Chesty Puller and the ROKs
A while back this story about Lieutenant General Lewis B. "Chesty" Puller appeared on the internet. It had been excerpted from the Burke Davis biography of Puller, "Marine" written in 1962. After receiving the story I did my analytical interpretation of the math involved in this exchange for the benefit of non-warrior civilians.
The Korean War, in which the Marine Corps fought and won some of its most brutal battles, was not without its gallows humor.
During one such conflict a ROK (Republic of Korea) commander, whose unit was fighting along with the Marines, called legendary Marine Chesty Puller to report a major Chinese attack in his sector.
"How many Chinese are attacking you?" asked Puller.
"Many, many Chinese!" replied the excited Korean officer.
Puller asked for another count and got the same answer "Many, many
"X*#dammit!" swore Puller, "Put my Marine liaison officer on the radio."
In a minute, an American voice came over the air: "Yes sir?"
"Lieutenant," growled Chesty, "exactly how many Chinese you got up there?"
"Colonel, we got a whole shitload of Chinese up here!"
"Thank God," exclaimed Puller, "at least there's someone up there who
knows how to count!"
An organizational and mathematical analysis of this situation.
You just have to know the terminology to understand this story. "Many, many" is an inexact number, however a "shitload" equals 1000, or a Chinese battalion. A "whole shitload" equals 3000, or a Chinese regiment. And of course you have a "half shitload", which equals 500, or about two reinforced rifle companies (or burp gun companies, as they were called during the Korean War), and a "quarter shitload", which equates to 250, or about a reinforced rifle company. A "mini shitload" referred to a squad, which could normally be taken out with several well aimed bursts of a tripod mounted light machine gun at ranges up to 1000 meters along the Korean DMZ. Although I never actually served with him, Puller was rumored to be a stickler for numbers and was renowned throughout the Corps for his mathematical genius.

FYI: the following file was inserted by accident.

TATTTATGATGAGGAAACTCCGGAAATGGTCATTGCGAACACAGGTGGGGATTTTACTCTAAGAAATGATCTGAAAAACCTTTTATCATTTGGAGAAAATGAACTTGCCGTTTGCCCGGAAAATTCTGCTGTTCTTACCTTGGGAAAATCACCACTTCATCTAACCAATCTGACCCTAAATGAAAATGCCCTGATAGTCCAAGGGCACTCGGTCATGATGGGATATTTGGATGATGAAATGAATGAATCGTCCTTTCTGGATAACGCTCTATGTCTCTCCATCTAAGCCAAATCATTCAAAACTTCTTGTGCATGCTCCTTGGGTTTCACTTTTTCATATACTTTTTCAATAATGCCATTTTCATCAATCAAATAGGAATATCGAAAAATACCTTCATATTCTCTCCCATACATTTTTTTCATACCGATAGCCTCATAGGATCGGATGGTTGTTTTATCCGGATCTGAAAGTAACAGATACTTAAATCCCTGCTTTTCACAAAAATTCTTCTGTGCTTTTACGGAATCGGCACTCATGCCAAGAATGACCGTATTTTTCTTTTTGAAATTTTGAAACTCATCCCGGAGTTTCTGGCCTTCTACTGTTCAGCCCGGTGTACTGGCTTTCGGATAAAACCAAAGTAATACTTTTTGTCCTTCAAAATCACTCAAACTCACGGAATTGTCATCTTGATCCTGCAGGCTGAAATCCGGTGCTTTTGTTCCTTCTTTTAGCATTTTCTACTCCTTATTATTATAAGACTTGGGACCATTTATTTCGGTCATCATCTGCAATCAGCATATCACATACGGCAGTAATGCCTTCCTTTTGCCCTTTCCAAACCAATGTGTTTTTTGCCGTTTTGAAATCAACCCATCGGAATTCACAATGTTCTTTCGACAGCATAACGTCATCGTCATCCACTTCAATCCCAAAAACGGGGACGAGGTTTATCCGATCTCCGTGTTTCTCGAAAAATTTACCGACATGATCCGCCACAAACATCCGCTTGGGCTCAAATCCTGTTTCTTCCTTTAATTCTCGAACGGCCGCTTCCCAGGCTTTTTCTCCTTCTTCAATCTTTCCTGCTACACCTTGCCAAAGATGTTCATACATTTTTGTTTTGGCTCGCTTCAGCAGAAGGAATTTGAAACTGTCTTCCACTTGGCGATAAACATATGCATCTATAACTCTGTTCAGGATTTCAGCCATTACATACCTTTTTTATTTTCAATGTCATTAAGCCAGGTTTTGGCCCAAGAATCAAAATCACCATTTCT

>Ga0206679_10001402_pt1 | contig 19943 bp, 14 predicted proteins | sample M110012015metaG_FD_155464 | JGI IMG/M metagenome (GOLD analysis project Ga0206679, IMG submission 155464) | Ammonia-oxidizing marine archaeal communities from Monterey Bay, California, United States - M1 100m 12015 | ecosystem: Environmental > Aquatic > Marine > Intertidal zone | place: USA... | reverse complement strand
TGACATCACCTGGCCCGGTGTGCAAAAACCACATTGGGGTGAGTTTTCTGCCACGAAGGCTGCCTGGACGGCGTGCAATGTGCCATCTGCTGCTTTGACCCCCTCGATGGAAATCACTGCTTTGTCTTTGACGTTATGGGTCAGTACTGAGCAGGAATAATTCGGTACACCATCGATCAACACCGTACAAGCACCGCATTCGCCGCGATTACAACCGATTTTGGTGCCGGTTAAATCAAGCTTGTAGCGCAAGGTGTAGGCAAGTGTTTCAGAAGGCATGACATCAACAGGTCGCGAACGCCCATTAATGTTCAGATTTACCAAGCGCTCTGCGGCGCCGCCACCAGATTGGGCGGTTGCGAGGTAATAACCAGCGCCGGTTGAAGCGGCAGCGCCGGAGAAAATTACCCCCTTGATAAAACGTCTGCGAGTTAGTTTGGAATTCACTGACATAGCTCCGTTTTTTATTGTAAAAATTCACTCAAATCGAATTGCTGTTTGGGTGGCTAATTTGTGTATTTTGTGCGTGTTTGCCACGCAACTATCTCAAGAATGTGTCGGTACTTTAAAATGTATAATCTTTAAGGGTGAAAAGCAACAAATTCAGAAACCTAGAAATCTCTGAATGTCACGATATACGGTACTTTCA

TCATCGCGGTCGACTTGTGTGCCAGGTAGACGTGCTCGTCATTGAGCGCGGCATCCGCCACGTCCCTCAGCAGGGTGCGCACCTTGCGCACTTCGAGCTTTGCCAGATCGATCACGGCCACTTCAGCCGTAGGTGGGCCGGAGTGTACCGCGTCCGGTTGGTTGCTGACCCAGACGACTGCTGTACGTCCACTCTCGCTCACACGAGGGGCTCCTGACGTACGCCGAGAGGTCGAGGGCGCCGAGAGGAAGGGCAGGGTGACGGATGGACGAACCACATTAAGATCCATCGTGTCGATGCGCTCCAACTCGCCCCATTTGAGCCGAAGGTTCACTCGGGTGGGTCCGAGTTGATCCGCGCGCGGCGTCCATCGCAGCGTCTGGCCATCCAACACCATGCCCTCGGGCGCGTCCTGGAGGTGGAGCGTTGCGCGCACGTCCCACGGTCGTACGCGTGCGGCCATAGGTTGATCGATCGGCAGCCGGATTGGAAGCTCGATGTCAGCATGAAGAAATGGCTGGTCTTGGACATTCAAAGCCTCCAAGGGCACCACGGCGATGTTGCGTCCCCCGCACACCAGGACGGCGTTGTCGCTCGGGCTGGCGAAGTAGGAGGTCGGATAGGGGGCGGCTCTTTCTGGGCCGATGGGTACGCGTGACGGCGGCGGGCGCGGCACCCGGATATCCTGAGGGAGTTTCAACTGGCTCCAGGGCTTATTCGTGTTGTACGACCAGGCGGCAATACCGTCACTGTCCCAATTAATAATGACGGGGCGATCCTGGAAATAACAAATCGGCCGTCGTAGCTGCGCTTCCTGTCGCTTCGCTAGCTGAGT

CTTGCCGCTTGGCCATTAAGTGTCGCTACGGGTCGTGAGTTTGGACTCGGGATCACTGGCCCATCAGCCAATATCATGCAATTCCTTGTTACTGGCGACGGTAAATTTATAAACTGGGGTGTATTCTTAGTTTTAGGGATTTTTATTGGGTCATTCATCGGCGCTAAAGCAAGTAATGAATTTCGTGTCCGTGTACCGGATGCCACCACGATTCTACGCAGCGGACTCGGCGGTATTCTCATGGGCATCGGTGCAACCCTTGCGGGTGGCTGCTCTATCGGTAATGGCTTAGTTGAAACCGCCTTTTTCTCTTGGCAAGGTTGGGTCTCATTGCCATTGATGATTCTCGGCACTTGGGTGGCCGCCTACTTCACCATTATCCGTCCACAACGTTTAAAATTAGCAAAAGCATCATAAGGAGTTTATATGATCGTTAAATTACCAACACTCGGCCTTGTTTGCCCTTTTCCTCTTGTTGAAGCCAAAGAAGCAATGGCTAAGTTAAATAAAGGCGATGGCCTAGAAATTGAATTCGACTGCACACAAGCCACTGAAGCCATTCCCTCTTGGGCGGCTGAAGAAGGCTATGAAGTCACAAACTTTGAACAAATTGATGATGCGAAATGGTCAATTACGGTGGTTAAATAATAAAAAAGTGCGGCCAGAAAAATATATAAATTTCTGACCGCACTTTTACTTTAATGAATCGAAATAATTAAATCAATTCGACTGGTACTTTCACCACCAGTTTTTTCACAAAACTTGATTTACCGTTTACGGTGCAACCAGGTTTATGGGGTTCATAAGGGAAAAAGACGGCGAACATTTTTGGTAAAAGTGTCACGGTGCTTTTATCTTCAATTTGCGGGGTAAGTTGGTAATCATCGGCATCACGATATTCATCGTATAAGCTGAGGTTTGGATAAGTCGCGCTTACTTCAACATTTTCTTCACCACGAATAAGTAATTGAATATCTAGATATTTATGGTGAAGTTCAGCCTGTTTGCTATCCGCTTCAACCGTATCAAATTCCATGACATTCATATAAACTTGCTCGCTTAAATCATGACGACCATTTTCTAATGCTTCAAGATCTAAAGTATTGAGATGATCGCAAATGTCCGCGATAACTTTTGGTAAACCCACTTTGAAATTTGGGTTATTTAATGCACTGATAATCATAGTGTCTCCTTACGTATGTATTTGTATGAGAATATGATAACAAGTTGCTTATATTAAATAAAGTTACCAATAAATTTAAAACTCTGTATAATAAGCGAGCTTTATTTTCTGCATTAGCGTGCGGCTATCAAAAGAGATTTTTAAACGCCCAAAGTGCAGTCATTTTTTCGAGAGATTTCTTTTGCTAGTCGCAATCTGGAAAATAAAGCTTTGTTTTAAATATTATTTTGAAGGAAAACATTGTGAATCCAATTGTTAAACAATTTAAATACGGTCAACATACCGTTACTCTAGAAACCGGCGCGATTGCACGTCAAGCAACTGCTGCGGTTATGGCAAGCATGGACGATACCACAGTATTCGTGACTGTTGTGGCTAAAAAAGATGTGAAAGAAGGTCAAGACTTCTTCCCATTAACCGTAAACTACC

And, then you have the "micro shitload", which equates to a fire team. The term "shithead" refers to the individual Chinese soldier, as in, "You shitheads keep off the skyline, or that machine gun will get the entire mini shitload of you!" At the other end of the scale there is the "gigantic shitload" which equals a Chinese infantry division, and the "mega shitload", which equates to a field army. In the case of the situation with Puller as described above, we know that the ROK unit in questions survived the Chinese assault because they were confronted with only a "whole shitload". Had it been a "gigantic or mega shitload", no one would have been around to tell the story as they would have been over run and destroyed.
The question of why a reinforced Chinese rifle/burp gun company (or "quarter shitload") was so much larger than an equivalent US formation can be easily answered. The Chinese "quarter shitloads" were usually reinforced with machine gun teams using the obsolescent Soviet SG43 7.62mm Goryunov Heavy Machine Gun, which was mounted on a heavy steel-wheeled carriage and weighed a ton. Since it took a large number of "shitheads" to move these weapons, the overall head count of the "quarter shitloads" was quite large.
See how easy it is when you know what you’re talking about.
"Analysis" by Dirck Praeger